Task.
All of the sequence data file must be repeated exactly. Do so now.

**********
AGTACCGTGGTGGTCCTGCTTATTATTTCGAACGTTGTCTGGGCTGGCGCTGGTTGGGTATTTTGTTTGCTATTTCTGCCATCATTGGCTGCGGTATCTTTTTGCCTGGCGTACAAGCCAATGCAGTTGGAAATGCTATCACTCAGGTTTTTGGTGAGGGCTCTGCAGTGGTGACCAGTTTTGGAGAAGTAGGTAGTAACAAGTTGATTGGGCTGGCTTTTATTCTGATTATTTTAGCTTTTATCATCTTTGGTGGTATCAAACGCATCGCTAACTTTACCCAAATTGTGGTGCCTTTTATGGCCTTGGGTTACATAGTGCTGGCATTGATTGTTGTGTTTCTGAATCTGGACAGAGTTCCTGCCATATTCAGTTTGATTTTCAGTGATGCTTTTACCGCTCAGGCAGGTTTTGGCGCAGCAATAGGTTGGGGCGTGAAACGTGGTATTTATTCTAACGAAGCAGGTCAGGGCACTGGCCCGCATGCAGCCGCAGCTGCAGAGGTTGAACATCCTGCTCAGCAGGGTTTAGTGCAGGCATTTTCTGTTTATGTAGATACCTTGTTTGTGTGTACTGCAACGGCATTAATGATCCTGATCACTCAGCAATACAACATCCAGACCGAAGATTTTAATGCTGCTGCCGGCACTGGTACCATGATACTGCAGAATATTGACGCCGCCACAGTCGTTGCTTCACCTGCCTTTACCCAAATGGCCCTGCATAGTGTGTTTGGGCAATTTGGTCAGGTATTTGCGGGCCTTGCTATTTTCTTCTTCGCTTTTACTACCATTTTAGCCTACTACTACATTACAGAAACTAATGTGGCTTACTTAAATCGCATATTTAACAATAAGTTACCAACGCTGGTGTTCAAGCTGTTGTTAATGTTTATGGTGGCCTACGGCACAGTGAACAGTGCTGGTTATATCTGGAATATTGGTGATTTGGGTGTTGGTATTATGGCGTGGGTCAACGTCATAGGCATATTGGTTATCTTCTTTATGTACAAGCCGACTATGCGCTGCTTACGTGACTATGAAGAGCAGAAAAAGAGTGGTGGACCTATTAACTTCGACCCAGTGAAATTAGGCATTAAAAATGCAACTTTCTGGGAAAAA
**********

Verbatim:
AGTACCGTGGTGGTCCTGCTTATTATTTCGAACGTTGTCTGGGCTGGCGCTGGTTGGGTATTTTGTTTGCTATTTCTGCCATCATTGGCTGCGGTATCTTTTTGCCTGGCGTACAAGCCAATGCAGTTGGAAATGCTATCACTCAGGTTTTTGGTGAGGGCTCTGCAGTGGTGACCAGTTTTGGAGAAGTAGGTAGTAACAAGTTGATTGGGCTGGCTTTTATTCTGATTATTTTAGCTTTTATCATCTTTGGTGGTATCAAACGCATCGCTAACTTTACCCAAATTGTGGTGCCTTTTATGGCCTTGGGTTACATAGTGCTGGCATTGATTGTTGTGTTTCTGAATCTGGACAGAGTTCCTGCCATATTCAGTTTGATTTTCAGTGATGCTTTTACCGCTCAGGCAGGTTTTGGCGCAGCAATAGGTTGGGGCGTGAAACGTGGTATTTATTCTAACGAAGCAGGTCAGGGCACTGGCCCGCATGCAGCCGCAGCTGCAGAGGTTGAACATCCTGCTCAGCAGGGTTTAGTGCAGGCATTTTCTGTTTATGTAGATACCTTGTTTGTGTGTACTGCAACGGCATTAATGATCCTGATCACTCAGCAATACAACATCCAGACCGAAGATTTTAATGCTGCTGCCGGCACTGGTACCATGATACTGCAGAATATTGACGCCGCCACAGTCGTTGCTTCACCTGCCTTTACCCAAATGGCCCTGCATAGTGTGTTTGGGCAATTTGGTCAGGTATTTGCGGGCCTTGCTATTTTCTTCTTCGCTTTTACTACCATTTTAGCCTACTACTACATTACAGAAACTAATGTGGCTTACTTAAATCGCATATTTAACAATAAGTTACCAACGCTGGTGTTCAAGCTGTTGTTAATGTTTATGGTGGCCTACGGCACAGTGAACAGTGCTGGTTATATCTGGAATATTGGTGATTTGGGTGTTGGTATTATGGCGTGGGTCAACGTCATAGGCATATTGGTTATCTTCTTTATGTACAAGCCGACTATGCGCTGCTTACGTGACTATGAAGAGCAGAAAAAGAGTGGTGGACCTATTAACTTCGACCCAGTGAAATTAGGCATTAAAAATGCAACTTTCTGGGAAAAA